How referendums are the most effective way to maintain the status quo & what it means for Lords reform

by Stephen Tall on May 24, 2012

Warning: this post contains paradoxes and thinking in progress…

Paradox 1: When asked, most people in this country say the current system of British politics needs to change. Yet the public consistently votes for small-c conservative parties and causes.

Paradox 2: As both a liberal and a democrat, I want a more participative democracy. Yet I’m sceptical referendums are the best way to achieve this.

A brief history of referendums in this country

Let’s take a look at our three most recent experiences in this country of referendums:

  • Just three weeks ago, 11 cities in England voted on whether or not they want to their local authorities to be run by an elected mayor. Of these, 10 voted to maintain the status quo, with Doncaster voting to retain its decade-old mayoral system, and Bristol the one outlier which voted for change.
  • In the referendum on the alternative vote in May 2011, there was a decisive rejection of changing from first-past-the-post, with just 10 UK areas out of 440 voting in favour of AV.
  • Two months prior to that, in March 2011, Wales voted to extend the law-making powers of its national assembly — a vote for change, true, but one that simply extended existing Welsh assembly powers and was supported by all four established parties in Wales.

We can go back further in time.. The first ever UK plebiscite was the 1973 Northern Ireland sovereignty referendum — which overwhelmingly re-affirmed the population’s wish to remain part of the union. Then two years later, in 1975, Harold Wilson asked the British people if they wanted to remain within the Common Market — again the status quo prevailed.

Six of the next seven referendums held in the UK focused on devolution:

  • in Wales, in 1979, devolution was rejected, while in Scotland there was a slim majority in favour (though not enough to satisfy Westminster);
  • 18 years later, both countries voted in favour of devolution, albeit Wales by the narrowest of margins;
  • then London followed up the following year by voting to restore its London-wide assembly, this time to be run by an elected mayor;
  • while in 2004 the North-East rejected its chance to vote for its own regional assembly.
  • The other referendum, the all-Ireland vote on the Good Friday Agreement in 1998, resulted in an overwhelming endorsement of that stage of the peace process, having been backed by all Northern Ireland’s parties other than Ian Paisley’s DUP.

    Between 2001 and 2012, there have been 47 referendums held by local authorities on whether to introduce elected mayors to run the council — of these, 33 have resulted in no change.

    My two conclusions from all this

    That’s my brief run through the full list of our UK experiences of referendums, from which I draw two conclusions:

      1. A good rule-of-thumb is that the public will vote for the status quo when asked in a referendum. Put simply, voters tend to dislike change (no matter what they may tell pollsters when asked an abstract question). It’s a variation, I suspect, on the ‘loss aversion’ explanation of human behaviour: people prefer to avoid losses than to make gains;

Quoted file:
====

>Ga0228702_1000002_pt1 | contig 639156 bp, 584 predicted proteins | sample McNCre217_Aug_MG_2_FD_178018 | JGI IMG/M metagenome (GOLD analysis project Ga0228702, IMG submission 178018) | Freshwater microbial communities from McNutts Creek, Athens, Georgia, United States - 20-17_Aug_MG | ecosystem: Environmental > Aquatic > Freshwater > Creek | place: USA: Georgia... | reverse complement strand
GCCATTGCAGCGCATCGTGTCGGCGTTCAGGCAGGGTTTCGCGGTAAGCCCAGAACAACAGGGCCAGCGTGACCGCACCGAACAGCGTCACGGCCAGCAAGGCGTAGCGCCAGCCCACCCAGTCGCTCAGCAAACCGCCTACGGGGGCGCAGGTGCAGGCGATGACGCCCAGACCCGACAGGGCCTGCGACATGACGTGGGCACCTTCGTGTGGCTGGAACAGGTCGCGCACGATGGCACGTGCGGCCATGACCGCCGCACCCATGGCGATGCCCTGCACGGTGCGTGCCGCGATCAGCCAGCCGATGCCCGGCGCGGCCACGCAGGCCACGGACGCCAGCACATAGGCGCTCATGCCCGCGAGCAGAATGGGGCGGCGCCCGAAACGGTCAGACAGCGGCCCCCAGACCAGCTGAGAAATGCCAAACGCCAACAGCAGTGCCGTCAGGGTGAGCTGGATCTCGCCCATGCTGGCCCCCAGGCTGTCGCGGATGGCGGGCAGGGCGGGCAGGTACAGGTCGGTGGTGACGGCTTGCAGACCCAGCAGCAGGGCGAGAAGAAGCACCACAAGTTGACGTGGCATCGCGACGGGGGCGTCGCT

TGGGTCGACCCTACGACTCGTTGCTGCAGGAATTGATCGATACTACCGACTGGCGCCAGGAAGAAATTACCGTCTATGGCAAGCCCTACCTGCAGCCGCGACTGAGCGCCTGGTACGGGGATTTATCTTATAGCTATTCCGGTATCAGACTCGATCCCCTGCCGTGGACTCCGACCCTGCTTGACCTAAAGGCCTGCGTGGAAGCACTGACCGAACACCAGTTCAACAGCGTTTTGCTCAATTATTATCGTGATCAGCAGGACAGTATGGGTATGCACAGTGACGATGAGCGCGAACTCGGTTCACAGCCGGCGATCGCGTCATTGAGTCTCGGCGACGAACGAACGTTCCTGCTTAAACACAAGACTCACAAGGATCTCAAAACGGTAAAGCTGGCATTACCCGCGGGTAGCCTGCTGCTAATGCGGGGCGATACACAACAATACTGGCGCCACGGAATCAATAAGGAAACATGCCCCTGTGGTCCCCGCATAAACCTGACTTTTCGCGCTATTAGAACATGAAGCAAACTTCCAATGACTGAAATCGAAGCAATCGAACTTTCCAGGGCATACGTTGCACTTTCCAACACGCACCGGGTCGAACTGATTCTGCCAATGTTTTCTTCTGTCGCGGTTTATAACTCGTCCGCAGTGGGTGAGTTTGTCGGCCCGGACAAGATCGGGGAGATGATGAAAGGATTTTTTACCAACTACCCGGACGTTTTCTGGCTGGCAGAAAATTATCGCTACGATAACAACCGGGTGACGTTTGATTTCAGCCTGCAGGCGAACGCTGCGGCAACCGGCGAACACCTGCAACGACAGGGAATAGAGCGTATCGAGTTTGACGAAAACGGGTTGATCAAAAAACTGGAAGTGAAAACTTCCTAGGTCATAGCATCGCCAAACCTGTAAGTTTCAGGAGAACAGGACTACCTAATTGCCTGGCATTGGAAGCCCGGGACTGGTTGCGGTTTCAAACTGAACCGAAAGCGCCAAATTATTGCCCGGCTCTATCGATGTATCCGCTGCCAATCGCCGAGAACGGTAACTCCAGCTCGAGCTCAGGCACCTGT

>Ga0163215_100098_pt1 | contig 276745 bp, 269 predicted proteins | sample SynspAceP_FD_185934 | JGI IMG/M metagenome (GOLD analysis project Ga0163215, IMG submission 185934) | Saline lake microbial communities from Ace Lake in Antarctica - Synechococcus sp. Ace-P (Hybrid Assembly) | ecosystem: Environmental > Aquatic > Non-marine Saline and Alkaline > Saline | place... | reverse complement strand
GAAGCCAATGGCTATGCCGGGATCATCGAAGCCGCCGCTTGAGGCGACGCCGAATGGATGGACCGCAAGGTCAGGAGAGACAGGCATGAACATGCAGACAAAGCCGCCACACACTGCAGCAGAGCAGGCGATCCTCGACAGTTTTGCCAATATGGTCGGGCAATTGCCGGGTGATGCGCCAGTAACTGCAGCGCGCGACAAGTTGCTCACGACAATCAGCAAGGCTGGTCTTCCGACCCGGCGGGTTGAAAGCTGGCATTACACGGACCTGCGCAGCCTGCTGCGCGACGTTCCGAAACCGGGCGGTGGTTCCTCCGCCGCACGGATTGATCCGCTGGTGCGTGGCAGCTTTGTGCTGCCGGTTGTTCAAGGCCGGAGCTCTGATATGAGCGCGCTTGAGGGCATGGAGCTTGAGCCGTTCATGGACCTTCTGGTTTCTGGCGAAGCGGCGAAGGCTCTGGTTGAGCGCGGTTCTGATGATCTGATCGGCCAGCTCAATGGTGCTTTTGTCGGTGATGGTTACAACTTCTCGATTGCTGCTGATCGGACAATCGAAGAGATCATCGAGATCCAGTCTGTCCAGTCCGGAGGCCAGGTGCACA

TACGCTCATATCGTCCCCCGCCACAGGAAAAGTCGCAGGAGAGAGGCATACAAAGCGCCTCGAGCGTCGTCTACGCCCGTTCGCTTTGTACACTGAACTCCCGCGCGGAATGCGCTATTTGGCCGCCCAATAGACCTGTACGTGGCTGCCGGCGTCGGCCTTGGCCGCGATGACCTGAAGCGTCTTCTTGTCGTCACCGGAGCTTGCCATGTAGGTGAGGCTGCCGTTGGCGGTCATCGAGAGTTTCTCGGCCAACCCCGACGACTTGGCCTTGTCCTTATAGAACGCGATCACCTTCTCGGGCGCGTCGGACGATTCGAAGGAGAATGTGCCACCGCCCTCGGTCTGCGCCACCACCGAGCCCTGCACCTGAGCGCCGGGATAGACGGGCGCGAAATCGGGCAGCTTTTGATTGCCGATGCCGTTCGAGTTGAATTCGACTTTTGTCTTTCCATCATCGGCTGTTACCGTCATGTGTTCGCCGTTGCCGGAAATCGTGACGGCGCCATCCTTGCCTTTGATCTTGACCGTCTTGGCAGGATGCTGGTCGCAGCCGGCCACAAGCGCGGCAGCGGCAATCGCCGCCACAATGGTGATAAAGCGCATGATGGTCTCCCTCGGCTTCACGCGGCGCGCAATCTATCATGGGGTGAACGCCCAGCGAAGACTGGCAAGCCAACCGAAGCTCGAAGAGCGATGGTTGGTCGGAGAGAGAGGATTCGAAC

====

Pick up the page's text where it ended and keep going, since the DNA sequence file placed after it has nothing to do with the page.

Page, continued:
2. The exceptions to this rule-of-thumb being when the change proposed in a referendum is backed by a coalition of most/all the major parties.

    And that leads me to the following tentative views on the two contentious issues currently the subject of debate on whether we should hold referendums to settle them… First, an in/out referendum on British membership of the European Union would almost certainly result in the ‘in’ side winning. And, secondly, on House of Lords reform those opposed to reform (ie, in support of the status quo) would most likely win.

    A Lord reform referendum proposal

    There are, therefore, two options open to Nick Clegg to square the circle of accepting a referendum on Lords reform and maximising his chances of winning the reform argument.

    The first is to hold a referendum in which he — together with David Cameron and Ed Miliband — would lead the campaign for a democratically-accountable chamber: an enthusiastic alliance of the three main parties might persuade a majority of the public.

    An alternative to that is to promise a referendum to be held after the Lords-replacement second chamber has been in operation for (say) five years, at which point the public would be asked if they want to stick with it, a ‘future-proof’ lock to offer the public the chance to revert to political patronage if they find democracy unappealing.

    In some ways, this latter suggestion is a cynical one: I’m deliberately putting forward the option I think would be most likely to result in my preferred option, a reformed second chamber, winning. But, then, that’s also what those who favour the status quo are doing. The difference with my proposal — of a post-reform referendum — is that the public would be able to base their vote on real-life experience of both systems.

    * Stephen Tall is Co-Editor of Liberal Democrat Voice, and also writes at his own site, The Collected Stephen Tall.